That would all seem to be common sense, but, come a disaster, the insurance industry is allowed to ignore its code of conduct. The code of conduct is in fact not mandatory; it is just voluntary. Therefore it is the goodwill of insurers as to whether they take any notice of their code of conduct at all. Through our inquiry and also through the two floods that have devastated my electorate in the last 14 months, I have found that insurers will very often do all they can to ignore the code of conduct, whether it is during an emergency or not.

We also found that insurance companies were not telling their claimants about the internal dispute resolution processes within their company nor about the Financial Ombudsman Service, which is specifically paid for by the insurance industry to investigate claims that have not been resolved to the satisfaction of everybody. The Financial Ombudsman Service was the best-kept secret when it came to claimants and what they were trying to progress as they battled the insurance companies for a fair deal.

This bill, as I say, is baby steps in the right direction, but a lot more has to be done, and most urgently. We really do need that national flood overlay. There was a recommendation in the Shorten inquiry that it be a web based data set, perhaps maintained by Geoscience Australia. That is so important in a country like ours, which has numerous flood overlays provided, some by catchment management authorities and some by local government agencies. Some are very old and out of date. Some are now out of date because levees have been built or removed since their time of initial development. I would argue that these flood overlays are as important as the common flood definition, and of course easy communication in the sense of a key facts sheet is just common sense. It seems extraordinary that we have to legislate for an insurance company or any business at all to provide a key facts sheet to its customer or its clients in something as important as insurance.

I want to pay tribute to those who are struggling with the floods in northern Victoria as we speak because many of them know that they will never be able to insure against flood given their location and their topography on the great northern Victorian floodplains. As a nation we have to consider what those businesses, large and small, are going to do when it comes to being devastated by a once-in-100-year event like we are currently experiencing. The Nathalia abattoir was inundated just 10 days ago. Riverland Oilseeds in the town of Numurkah was affected. The hospitals at Nathalia and Numurkah were both isolated by floodwaters, with Numurkah hospital being seriously damaged by floodwaters. If those places cannot buy flood insurance or if it is offered at prices that are totally unacceptable in terms of the high cost, what are we going to do for them in order to ensure that they can be sustained over a longer period of time?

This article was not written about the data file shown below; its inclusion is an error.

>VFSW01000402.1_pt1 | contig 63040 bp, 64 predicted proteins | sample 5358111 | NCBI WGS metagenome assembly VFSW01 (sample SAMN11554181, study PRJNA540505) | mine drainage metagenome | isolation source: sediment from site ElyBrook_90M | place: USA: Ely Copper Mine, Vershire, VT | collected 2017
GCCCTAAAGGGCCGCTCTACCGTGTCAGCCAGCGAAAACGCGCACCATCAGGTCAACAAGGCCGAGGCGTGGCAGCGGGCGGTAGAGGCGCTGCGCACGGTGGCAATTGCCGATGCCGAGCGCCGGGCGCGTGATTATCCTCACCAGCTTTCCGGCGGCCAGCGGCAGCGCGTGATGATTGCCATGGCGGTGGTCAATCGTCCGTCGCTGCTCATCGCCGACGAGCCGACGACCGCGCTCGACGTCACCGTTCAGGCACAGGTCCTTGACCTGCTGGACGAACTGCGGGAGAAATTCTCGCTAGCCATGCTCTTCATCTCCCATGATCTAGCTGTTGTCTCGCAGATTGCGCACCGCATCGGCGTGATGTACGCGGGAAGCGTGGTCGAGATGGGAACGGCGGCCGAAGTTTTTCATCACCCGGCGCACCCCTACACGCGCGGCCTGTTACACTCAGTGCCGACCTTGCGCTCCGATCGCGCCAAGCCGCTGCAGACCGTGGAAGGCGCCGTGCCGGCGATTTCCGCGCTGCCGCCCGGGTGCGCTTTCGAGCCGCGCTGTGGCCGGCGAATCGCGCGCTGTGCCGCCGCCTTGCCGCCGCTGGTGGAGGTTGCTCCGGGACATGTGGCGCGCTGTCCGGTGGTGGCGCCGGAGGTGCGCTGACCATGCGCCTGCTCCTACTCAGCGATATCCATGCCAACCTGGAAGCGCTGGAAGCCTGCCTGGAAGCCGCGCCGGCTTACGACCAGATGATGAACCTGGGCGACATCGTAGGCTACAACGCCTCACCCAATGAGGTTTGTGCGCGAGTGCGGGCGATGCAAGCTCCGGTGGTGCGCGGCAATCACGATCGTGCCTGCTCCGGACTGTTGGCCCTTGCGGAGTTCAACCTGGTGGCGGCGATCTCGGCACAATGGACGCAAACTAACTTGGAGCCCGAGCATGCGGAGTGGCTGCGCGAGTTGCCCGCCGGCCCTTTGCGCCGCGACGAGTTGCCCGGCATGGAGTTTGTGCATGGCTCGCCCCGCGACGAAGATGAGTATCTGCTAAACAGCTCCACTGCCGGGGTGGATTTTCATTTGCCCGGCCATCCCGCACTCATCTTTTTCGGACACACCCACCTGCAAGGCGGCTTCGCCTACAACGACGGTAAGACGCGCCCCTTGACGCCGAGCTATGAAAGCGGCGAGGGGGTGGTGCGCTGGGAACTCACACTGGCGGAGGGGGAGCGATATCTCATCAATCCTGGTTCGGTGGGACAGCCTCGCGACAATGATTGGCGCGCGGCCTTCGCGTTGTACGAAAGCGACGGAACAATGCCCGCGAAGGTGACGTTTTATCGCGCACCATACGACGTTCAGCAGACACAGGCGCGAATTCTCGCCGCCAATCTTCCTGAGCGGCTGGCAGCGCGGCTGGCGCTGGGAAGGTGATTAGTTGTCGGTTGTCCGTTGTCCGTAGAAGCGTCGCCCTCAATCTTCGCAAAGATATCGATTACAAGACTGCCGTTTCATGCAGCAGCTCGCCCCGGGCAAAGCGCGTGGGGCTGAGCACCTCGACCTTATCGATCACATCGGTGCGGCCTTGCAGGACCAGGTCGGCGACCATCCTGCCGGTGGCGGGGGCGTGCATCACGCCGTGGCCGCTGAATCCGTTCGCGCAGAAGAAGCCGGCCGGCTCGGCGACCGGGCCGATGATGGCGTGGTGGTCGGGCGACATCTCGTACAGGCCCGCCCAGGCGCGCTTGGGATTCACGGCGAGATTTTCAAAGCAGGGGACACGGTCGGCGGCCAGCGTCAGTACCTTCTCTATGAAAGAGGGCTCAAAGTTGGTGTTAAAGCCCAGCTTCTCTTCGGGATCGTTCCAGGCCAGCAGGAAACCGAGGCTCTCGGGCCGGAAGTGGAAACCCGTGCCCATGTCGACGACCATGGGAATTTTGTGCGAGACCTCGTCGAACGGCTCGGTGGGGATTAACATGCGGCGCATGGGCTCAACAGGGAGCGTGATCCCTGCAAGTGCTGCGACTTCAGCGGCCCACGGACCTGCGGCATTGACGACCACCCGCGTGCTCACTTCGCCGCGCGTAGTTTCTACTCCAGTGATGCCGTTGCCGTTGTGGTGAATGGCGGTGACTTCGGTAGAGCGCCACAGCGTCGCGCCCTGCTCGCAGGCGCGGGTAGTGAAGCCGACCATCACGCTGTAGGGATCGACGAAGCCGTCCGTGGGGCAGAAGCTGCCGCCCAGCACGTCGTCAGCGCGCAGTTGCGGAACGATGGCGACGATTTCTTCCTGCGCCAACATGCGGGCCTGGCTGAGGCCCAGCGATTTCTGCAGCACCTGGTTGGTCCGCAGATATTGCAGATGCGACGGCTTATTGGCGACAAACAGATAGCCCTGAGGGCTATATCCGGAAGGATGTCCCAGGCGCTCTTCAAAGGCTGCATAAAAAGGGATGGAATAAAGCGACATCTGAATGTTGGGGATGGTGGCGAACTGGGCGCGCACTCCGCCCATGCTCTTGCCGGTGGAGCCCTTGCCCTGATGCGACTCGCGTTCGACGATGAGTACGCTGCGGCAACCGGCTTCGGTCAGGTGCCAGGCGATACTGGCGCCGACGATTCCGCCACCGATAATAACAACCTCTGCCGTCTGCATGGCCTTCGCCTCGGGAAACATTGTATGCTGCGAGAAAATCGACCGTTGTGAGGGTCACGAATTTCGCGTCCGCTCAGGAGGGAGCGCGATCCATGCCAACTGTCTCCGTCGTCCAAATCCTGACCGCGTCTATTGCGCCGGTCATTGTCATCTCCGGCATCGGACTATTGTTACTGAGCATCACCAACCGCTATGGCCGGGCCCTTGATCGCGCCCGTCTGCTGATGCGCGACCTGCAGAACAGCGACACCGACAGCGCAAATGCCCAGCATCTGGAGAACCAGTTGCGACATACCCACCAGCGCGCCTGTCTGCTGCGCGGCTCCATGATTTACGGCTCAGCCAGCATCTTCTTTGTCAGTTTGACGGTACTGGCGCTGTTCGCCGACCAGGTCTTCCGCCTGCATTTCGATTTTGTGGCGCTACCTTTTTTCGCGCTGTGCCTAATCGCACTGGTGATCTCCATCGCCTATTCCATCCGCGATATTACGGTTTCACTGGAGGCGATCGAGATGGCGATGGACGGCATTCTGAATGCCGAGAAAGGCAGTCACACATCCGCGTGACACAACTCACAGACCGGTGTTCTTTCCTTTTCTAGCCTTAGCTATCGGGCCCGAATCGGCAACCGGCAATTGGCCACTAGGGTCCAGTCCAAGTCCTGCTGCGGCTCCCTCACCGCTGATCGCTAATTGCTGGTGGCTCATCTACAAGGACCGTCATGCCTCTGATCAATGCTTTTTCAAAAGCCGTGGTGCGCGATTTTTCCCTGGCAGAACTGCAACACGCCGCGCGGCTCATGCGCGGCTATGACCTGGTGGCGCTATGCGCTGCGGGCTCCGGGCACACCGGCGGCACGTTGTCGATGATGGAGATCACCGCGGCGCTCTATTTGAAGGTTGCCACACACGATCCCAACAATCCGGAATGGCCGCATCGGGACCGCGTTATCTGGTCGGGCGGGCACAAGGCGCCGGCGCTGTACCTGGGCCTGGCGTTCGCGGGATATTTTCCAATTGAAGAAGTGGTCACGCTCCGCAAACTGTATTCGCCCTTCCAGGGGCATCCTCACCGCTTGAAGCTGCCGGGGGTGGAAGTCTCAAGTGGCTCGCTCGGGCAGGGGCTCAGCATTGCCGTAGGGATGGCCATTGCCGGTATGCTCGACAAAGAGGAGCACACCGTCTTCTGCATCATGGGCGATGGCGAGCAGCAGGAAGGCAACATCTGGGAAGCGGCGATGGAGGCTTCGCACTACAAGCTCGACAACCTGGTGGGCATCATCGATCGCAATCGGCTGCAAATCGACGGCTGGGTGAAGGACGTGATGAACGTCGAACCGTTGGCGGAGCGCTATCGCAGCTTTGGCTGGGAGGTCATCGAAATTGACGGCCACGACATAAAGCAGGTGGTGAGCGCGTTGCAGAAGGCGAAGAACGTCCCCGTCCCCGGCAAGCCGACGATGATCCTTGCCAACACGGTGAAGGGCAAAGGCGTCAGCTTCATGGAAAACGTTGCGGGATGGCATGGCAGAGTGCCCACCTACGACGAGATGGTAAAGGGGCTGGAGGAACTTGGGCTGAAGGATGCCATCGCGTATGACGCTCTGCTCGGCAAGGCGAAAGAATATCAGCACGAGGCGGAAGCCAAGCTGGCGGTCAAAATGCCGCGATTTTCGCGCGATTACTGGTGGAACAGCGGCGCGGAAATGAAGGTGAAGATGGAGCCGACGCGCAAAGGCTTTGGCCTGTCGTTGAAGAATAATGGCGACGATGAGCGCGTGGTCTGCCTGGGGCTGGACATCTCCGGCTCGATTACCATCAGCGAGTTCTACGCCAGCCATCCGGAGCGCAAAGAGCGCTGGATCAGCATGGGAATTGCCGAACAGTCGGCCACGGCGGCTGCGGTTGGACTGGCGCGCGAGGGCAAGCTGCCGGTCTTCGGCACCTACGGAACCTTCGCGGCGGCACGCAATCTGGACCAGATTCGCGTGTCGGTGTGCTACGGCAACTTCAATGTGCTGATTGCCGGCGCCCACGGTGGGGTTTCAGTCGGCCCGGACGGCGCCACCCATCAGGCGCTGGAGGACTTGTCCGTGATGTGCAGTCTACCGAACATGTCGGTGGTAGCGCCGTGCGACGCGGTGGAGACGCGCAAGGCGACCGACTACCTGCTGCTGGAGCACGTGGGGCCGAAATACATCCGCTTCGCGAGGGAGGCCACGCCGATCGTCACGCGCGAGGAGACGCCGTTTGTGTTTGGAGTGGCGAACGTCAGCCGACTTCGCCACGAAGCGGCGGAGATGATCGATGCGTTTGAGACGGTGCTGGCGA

There is a failure at the moment in the insurance sector where companies like RACV and CGU are now deliberately trying to get rid of numbers of their policyholders by 200, 300, 400 or 500 per cent increases in premiums, hoping that those people will simply go away, because they just do not want to carry the risk anymore. What do those particular home owners do? They live on a floodplain, they farm on a floodplain or they have some other enterprise there and they do need to be able to ensure that they can rebuild, regroup and sustain their enterprise after this one-in-100-year event.